Hoeritzauer et al.9 studied comorbidities in a chart review of 62 patients with voiding difficulty or retention all of whom had clinical and sphincteric EMG features considered at that time to be diagnostic of FS.1-3 Of these, 31 (50%) had unexplained chronic pain syndromes. Of the latter, 12 (19%) were taking opiates for unexplained, predominantly abdomino-pelvic, pain syndromes. Fifteen (24%) had other unexplained neurological symptoms, such as non-epileptic attacks and non-organic leg weakness. Abdomino-pelvic surgery seemed to have triggered FS onset in 21 (35%). Ongoing psychological symptoms were recognised in 31%. Only 19 (30%) had no psychological co-morbidity, or pelvic pain. In patients presenting with functional neurological disorders, most of whom are female, lower urinary tract symptoms, including overactive bladder (OAB) syndrome and low flow rate, are frequent.9 These complex comorbidities once again raise the unresolved issue as to whether difficulty voiding in young women is an entity due to pelvic floor instability, or whether psychological stress is primarily causative. It seems more likely to us, however, that these non-organic features are secondary to the stress of the dysfunctional bladder symptoms.9,10,24


Chronic pelvic pain

Pelvic pain was not part of the original description by Fowler et al.1 However, Hoeritzauer et al9 found that 50% of FS patients at Queen Square had chronic pelvic pain. Idiopathic pelvic pain, sometimes termed “perineal neuralgia”, has long been a difficult clinical problem. Heinrich Martius,25 writing in the German literature in 1938, suggested that chronic pelvic pain was due to laxity in the USLs causing loss of support to the ganglion of Frankenhauser (T11-L2), located near the cervix,26 and of the sacral plexus (S2-4) (Figure 4). The anatomy of the ganglion of Frankenhauser26 and the sacral plexus, important components of the innervation of the uterus and other pelvic organs, was described by Langley and Anderson27 in 1896. Pelvic pain is common in PFS. In 1996, Petros reported a 70% cure rate of chronic pelvic pain 12 months after USL plication with native tissue USL repair.28 Since then immediate relief has been reported with a posterior sling procedure that reinforces the USLs.12,28-31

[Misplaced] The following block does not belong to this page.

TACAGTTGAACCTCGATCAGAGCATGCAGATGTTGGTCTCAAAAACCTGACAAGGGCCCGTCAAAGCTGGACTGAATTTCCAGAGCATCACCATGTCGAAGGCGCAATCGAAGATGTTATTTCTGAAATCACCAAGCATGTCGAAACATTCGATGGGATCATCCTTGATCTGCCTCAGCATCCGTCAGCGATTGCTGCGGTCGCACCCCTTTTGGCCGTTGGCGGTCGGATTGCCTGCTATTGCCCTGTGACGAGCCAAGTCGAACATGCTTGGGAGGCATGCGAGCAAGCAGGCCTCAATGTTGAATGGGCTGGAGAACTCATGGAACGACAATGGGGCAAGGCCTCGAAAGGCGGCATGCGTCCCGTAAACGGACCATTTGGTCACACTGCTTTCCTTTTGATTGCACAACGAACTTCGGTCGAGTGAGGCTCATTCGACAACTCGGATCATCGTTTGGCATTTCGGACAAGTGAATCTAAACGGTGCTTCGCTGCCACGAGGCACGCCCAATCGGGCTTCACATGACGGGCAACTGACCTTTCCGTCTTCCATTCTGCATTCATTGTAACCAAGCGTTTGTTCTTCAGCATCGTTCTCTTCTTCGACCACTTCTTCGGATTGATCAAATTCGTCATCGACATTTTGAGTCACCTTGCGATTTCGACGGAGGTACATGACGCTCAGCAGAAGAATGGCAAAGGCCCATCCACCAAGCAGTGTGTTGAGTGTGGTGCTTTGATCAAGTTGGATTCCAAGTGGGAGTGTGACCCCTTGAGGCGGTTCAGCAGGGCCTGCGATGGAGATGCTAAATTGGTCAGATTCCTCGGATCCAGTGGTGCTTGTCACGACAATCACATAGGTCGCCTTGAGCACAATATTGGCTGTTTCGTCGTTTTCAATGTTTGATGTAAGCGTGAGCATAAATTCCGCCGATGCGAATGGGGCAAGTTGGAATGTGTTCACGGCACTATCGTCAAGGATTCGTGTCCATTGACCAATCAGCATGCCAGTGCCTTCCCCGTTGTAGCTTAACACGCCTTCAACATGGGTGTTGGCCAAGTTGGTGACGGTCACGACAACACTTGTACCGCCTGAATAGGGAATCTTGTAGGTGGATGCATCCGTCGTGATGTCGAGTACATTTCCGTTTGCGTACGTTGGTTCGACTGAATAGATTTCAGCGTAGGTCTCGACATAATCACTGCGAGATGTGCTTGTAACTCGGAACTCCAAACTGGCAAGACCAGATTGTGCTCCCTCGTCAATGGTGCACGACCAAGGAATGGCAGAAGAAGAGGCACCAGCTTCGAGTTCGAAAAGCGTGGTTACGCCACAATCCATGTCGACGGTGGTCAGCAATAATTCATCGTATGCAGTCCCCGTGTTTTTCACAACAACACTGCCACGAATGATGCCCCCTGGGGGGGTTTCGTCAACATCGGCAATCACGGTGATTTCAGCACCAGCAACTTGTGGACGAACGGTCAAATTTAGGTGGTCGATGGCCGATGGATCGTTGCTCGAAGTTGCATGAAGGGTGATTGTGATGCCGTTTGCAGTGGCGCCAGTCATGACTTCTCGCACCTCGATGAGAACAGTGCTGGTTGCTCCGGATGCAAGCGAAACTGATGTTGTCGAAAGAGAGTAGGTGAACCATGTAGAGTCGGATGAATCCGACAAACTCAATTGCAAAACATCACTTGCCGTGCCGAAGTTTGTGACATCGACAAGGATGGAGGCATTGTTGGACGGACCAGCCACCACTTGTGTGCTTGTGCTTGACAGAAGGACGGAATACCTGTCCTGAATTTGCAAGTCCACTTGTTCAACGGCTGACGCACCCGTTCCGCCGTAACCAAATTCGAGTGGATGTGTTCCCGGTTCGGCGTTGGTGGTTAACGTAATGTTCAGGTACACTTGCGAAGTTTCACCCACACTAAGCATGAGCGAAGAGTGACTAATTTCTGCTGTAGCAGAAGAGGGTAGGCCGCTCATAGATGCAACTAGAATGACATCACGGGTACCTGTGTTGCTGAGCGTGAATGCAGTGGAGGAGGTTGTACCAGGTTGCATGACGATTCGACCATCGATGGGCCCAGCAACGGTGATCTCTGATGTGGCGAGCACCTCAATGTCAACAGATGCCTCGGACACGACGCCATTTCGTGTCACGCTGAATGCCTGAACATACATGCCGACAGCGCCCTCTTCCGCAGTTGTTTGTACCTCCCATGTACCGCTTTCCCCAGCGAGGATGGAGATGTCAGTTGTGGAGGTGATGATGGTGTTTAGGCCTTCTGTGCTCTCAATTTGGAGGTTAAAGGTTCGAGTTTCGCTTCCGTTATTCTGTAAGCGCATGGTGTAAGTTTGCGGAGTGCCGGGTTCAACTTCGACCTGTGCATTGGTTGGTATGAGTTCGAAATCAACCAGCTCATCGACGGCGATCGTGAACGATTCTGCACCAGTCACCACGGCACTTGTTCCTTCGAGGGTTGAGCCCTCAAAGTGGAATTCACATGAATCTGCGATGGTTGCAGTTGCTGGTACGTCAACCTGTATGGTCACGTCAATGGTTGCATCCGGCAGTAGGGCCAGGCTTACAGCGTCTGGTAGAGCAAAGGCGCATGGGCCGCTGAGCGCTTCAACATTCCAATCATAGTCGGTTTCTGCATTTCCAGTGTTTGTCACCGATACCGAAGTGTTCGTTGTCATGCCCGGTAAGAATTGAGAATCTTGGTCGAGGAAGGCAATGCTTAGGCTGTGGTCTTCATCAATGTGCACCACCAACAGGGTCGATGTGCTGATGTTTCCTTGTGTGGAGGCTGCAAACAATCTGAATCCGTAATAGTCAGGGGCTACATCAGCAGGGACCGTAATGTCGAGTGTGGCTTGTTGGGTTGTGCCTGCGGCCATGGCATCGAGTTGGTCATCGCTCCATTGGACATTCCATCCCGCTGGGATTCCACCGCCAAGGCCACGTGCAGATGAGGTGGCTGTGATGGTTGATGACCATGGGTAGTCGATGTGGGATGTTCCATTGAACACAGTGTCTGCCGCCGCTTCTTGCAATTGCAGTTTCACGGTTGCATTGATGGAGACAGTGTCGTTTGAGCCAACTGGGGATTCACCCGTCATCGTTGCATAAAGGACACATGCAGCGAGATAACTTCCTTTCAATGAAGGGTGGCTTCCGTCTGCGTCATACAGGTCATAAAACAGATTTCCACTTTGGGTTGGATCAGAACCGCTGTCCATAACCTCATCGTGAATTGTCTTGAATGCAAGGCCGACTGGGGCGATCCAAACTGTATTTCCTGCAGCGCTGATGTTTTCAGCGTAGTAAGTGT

Unifying Posterior Fornix Syndrome and Fowler’s syndrome

Abnormal bladder emptying, chronic pelvic pain and high post-void residual urine, symptoms described in FS, whether or not defined by the now redundant EMG finding, are also features consistent with PFS.11 The characteristic symptoms of PFS are urge, nocturia, abnormal bladder emptying with high post-void residual urine, and a frequent association with chronic pelvic pain. We have previously argued that PFS is indistinguishable from urinary retention in young women, as described in FS.8 Indeed, the two syndromes are likely one and the same; both are relieved following restoration of pelvic muscle balance by surgical reconstruction of the USLs utilising a posterior sling procedure (Figure 2). In our patients diagnosed with PFS the fundamental diagnostic criteria for FS and PFS were normalized, even curing self-catheterizing retention.14,18


Implications